We walked the few hundred yards up to were the fenceline divides the farm from the neighbor's pheasant hunting fields. They'd mowed last fall, and there are lovely, grassy, car-width trails winding around about a mile square area quartered by a four-way intersection smack in the middle. It's great for riding, and I figured I'd at least have a soft landing should I part ways unexpectedly.
Sunny's familiar with it, although it's been a while, but when he stepped out nicely onto the grass, I asked him for an easy trot - walking is just asking for trouble. For about a half mile he jogged along on a loose rein, which was great. And in fact, other than a couple of understandable sidesteps when pheasants exploded up from under his feet, he was doing great. We even had a nice canter up the little hill.
Unfortunately, as we bent around the curve that takes you off toward the road and a crossing to the next section, he got squirrelly. I think, had we had company, he'd have been fine, and had I really gotten after him, he'd have been fine. But I wasn't quite that brave. We did circles until he decided to focus a bit better, but he didn't want to come back to me, and the circles bulged increasingly hard toward home. And then there were deer, and bagfuls of small, really annoyed birds - hopefully we didn't upset any nests!
After a bit it was pretty clear I wasn't really accomplishing anything, he just kept getting more anxious (oh, for a really, really, really long hill climb to send him up!), so we did half-halts until I got a good whoa, and I got off.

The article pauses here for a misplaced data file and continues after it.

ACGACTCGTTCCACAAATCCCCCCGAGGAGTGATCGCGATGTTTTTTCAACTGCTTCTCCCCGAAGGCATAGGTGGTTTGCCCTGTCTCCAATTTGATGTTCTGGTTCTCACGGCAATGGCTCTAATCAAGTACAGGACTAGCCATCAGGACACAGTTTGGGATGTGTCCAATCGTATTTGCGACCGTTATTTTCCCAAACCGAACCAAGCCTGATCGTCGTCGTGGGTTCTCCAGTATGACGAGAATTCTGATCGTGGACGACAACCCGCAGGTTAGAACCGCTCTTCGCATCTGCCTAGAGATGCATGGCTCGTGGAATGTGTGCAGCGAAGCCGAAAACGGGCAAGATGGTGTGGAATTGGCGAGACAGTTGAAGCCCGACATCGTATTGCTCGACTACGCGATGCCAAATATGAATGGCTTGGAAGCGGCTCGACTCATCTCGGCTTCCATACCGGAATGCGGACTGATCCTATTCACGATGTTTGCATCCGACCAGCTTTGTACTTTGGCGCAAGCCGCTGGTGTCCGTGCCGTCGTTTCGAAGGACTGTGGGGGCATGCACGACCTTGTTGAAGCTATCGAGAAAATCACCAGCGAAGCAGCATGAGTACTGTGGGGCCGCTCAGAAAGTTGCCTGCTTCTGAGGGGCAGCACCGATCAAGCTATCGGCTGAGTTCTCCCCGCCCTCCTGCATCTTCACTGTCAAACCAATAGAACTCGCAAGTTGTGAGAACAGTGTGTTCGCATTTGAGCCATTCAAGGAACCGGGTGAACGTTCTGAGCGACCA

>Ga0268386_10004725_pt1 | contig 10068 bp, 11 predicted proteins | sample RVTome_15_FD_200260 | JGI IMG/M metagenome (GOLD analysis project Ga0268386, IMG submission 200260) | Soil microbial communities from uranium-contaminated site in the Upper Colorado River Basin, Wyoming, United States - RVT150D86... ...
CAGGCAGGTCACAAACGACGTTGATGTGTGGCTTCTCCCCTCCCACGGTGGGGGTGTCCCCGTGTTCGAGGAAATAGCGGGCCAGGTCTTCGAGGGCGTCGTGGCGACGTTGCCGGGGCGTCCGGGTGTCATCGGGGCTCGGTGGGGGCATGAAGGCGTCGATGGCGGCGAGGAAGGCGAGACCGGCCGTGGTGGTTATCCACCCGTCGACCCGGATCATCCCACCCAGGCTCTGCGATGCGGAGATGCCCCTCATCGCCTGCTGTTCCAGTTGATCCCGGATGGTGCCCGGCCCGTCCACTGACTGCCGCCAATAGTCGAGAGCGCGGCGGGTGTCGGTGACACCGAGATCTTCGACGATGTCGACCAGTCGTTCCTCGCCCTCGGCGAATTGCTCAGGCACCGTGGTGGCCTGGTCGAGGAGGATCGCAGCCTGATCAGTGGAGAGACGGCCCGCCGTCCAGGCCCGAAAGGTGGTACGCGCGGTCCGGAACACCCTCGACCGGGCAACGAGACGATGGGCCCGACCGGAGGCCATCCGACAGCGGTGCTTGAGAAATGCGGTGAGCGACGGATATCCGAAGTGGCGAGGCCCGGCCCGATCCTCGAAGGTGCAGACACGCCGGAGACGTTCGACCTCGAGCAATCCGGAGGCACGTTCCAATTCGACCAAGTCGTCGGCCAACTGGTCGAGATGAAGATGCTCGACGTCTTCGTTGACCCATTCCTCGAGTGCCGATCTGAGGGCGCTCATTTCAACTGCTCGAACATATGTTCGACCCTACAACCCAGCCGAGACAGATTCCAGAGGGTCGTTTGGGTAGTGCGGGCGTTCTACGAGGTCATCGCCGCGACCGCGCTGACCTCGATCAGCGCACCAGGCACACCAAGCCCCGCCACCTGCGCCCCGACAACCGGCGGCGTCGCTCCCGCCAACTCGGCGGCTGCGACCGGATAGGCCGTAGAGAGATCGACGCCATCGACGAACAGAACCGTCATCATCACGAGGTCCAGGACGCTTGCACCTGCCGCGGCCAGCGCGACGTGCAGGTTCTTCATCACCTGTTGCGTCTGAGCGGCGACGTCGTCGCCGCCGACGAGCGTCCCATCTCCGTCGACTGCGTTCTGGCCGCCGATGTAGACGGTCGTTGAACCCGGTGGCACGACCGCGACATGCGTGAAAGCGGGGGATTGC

I circled him some more on the ground, and then we meandered back toward home for a ways. He didn't pull, didn't try to run me over, but he had that anxious look around his eyes. After we got through the longer grass, away from where we kicked up the deer, I got back on - he stood nicely on a loose rein - and we practiced making some more big round circles. Then we walked home. Any time he wanted to go faster, we did some more circles.
So I copped out and got off. But on the plus side, I got back on. I suspect a big part of him getting high was my fault, because I was almost expecting him to try to take off for home once we turned.
Anxious rider, anxious horse.
And once I was holding him back, that just made things worse. I do need him to come back to me, but I also want to keep that lovely, forward going horse who moves right out with his ears up and minimal contact.
And bigger picture? He was happy to go. Not one whinny, not one balky step. The first half and the last quarter of the ride went great.